Exclusive: Data Doesn’t Lie, CBSE Caught Cheating Yet Again
In a report published on 29 May, a senior CBSE official was quoted as telling The Times of India, “As ordered by the Delhi HC and advised by the legal counsel, we continued with the moderation policy. However, there has been no spiking of marks.”
CBSE Class XII results of 2017, accessed and analysed by data scientists, conclusively demonstrate that the board has unfairly and unequally spiked the marks of its students yet another year, following a decade-long tradition of tampering with students’ marks to appear high-scoring.
The graphs for Mathematics, Physics, Chemistry and Biology -
Why is the spike at 95 a problem? Because it proves that the CBSE’s methods of moderation remain flawed.
Dheeraj Sanghi, professor at IIT-Kanpur, explains:
The graphs for Business Studies, Accountancy and Economics -
The graphs for Geography and Political Science -
Consider students A and B. Let us assume they have exams in two subjects which will determine their college admissions.
In subject 1, student A scores 95 and B gets 85. But B’s 85 is moderated to 95 while A’s mark stays at 95.
In subject 2, A scores 95 and B scores 96.
A now has 95 and 95. B now has 95 and 96. Thanks to ‘moderation’, A loses a college seat to B. Without moderation, A was 9 marks ahead of B.
A data-driven investigation by this reporter, aired on 6 June 2016, exposed CBSE’s lies about having a fair system of moderating marks. Conclusive data analysis of CBSE results over the past decade showed that the board was inflating students’ marks unequally – that is, marks of different students were being raised by different amounts.
On 24 April 2017, CBSE and 31 other school boards agreed to do away with this practice of bumping up or spiking students’ marks to show higher scoring results.
However, hearing a petition that argued that states like Kerala, Tamil Nadu, Andhra Pradesh and Chhattisgarh have decided to implement the policy change only from 2018, the Delhi High Court had ordered CBSE to go ahead with ‘moderation’ of marks of students this year.
In a television debate in June 2016, former exam controller for the CBSE, Pavnesh Kumar, had unwittingly admitted the board’s flawed system while attempting to defend it.
Kumar’s defence stressed on the need to stop moderation at some mark. Because if an 80 was increased by 15 to 95, a 90 couldn’t be increased similarly to 105. Strangely, Kumar refused to admit that increasing different students’ marks by different amounts was an unequal and unfair practice.
Yet, just days before the CBSE results were declared this year, Union HRD Minister Prakash Javadekar slammed the board’s unfair marking system, referring to CBSE’s policy of spiking up marks as “an illogical menace” that needed to be stopped. Javadekar was speaking a day after the setback in court for the CBSE.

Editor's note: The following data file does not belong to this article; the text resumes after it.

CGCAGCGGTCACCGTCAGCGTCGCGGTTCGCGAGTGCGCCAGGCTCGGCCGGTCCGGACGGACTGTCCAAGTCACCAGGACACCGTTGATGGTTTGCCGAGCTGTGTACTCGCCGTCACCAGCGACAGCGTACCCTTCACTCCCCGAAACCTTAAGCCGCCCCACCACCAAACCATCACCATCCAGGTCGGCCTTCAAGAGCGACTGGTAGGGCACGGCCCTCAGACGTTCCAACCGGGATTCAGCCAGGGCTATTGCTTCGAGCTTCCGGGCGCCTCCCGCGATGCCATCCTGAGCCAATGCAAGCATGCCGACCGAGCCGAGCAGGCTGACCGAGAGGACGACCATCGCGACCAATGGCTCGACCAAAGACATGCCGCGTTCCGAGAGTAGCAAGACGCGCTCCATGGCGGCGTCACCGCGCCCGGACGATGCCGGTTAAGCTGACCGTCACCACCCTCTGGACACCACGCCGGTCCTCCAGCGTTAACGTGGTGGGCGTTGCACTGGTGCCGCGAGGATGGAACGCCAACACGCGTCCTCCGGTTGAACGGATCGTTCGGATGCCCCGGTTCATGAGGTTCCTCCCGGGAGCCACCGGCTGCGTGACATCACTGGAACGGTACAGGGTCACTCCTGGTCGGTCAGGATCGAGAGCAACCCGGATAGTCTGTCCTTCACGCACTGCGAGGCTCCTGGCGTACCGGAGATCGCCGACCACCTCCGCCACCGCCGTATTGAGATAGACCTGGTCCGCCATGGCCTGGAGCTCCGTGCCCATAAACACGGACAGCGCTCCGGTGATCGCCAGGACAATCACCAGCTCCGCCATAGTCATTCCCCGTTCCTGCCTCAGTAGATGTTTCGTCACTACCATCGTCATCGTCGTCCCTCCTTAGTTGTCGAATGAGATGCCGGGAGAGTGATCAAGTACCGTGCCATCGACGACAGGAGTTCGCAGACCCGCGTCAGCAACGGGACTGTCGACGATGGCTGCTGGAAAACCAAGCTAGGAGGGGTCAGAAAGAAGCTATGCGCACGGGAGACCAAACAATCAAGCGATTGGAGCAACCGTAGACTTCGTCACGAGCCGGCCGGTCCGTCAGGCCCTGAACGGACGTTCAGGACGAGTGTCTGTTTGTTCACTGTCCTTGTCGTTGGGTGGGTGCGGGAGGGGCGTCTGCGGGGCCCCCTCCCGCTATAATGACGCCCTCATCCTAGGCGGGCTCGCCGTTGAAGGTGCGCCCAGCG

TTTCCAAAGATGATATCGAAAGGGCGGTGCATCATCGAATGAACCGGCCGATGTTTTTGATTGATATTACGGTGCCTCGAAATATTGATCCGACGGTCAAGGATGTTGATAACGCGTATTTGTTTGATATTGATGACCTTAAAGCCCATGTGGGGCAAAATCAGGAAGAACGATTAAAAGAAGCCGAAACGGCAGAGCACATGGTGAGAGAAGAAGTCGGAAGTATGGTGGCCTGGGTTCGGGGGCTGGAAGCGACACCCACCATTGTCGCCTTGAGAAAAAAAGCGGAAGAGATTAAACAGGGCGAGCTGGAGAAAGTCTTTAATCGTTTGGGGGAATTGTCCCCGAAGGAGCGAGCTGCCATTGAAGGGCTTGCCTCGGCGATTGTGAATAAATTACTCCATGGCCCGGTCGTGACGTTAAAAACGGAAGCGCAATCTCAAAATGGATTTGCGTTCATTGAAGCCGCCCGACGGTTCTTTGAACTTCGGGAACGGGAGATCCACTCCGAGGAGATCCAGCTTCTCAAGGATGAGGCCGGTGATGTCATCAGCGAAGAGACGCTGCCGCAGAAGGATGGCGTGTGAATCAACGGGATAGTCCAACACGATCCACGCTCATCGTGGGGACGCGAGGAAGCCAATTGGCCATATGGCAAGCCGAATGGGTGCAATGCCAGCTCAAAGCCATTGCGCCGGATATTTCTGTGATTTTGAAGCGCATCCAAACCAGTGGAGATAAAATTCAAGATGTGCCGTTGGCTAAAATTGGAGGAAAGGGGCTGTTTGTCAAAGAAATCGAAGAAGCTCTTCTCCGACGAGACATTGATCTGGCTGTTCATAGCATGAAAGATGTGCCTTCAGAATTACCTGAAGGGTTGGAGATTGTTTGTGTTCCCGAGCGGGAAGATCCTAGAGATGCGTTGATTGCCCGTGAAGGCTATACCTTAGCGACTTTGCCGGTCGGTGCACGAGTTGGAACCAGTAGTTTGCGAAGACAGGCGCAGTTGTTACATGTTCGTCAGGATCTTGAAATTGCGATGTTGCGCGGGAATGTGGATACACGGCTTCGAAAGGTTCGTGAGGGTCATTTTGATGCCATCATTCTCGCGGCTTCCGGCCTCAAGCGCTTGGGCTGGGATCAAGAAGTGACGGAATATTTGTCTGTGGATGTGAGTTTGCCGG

Fair to Blame HC Order?
Can the CBSE blame the Delhi High Court order for its unfair moderation of marks this year? Not everyone thinks so.
Dheeraj Sanghi, professor at IIT-Kanpur, writes in a blog:
The boards could not publicly admit that they were falsifying the marks all these years, and this practice of falsification will now stop. So they used a euphemism and said that they will stop moderation. Note that Delhi HC has not said that falsification of marks must continue this year. It has only said that moderation must continue this year.
Sanghi makes a distinction between the ‘moderation’ of marks as per the CBSE’s official policies, and their unofficial practice of unequally bumping up marks.
Ironically enough, the same distinction was made by Union HRD Minister Prakash Javadekar in an interview to CNN-News18 a day after the setback in the Delhi High Court. “Firstly, there are grace marks to pass people who are near the pass mark. Secondly, there is moderation because boards have three or four sets of question papers so to bring in equality according to the difficulty level, you moderate the marks. But suddenly, for the last decade or so, in a rat race of sorts, inflation of marks was happening. This is called spiking. It should go.”
The Union HRD Minister made it amply clear on national television that the CBSE must differentiate between fair ‘moderation’ practices and unfair, unequal increases in students’ marks.
Professor Geeta Kingdon, President of City Montessori School Lucknow, says it isn’t fair to blame the court order for CBSE continuing its flawed method of spiking marks.
Despite the board’s stated efforts to put an end to its skewed methods of moderation, more than ten lakh students this year have been cheated of a fair marking system by the CBSE.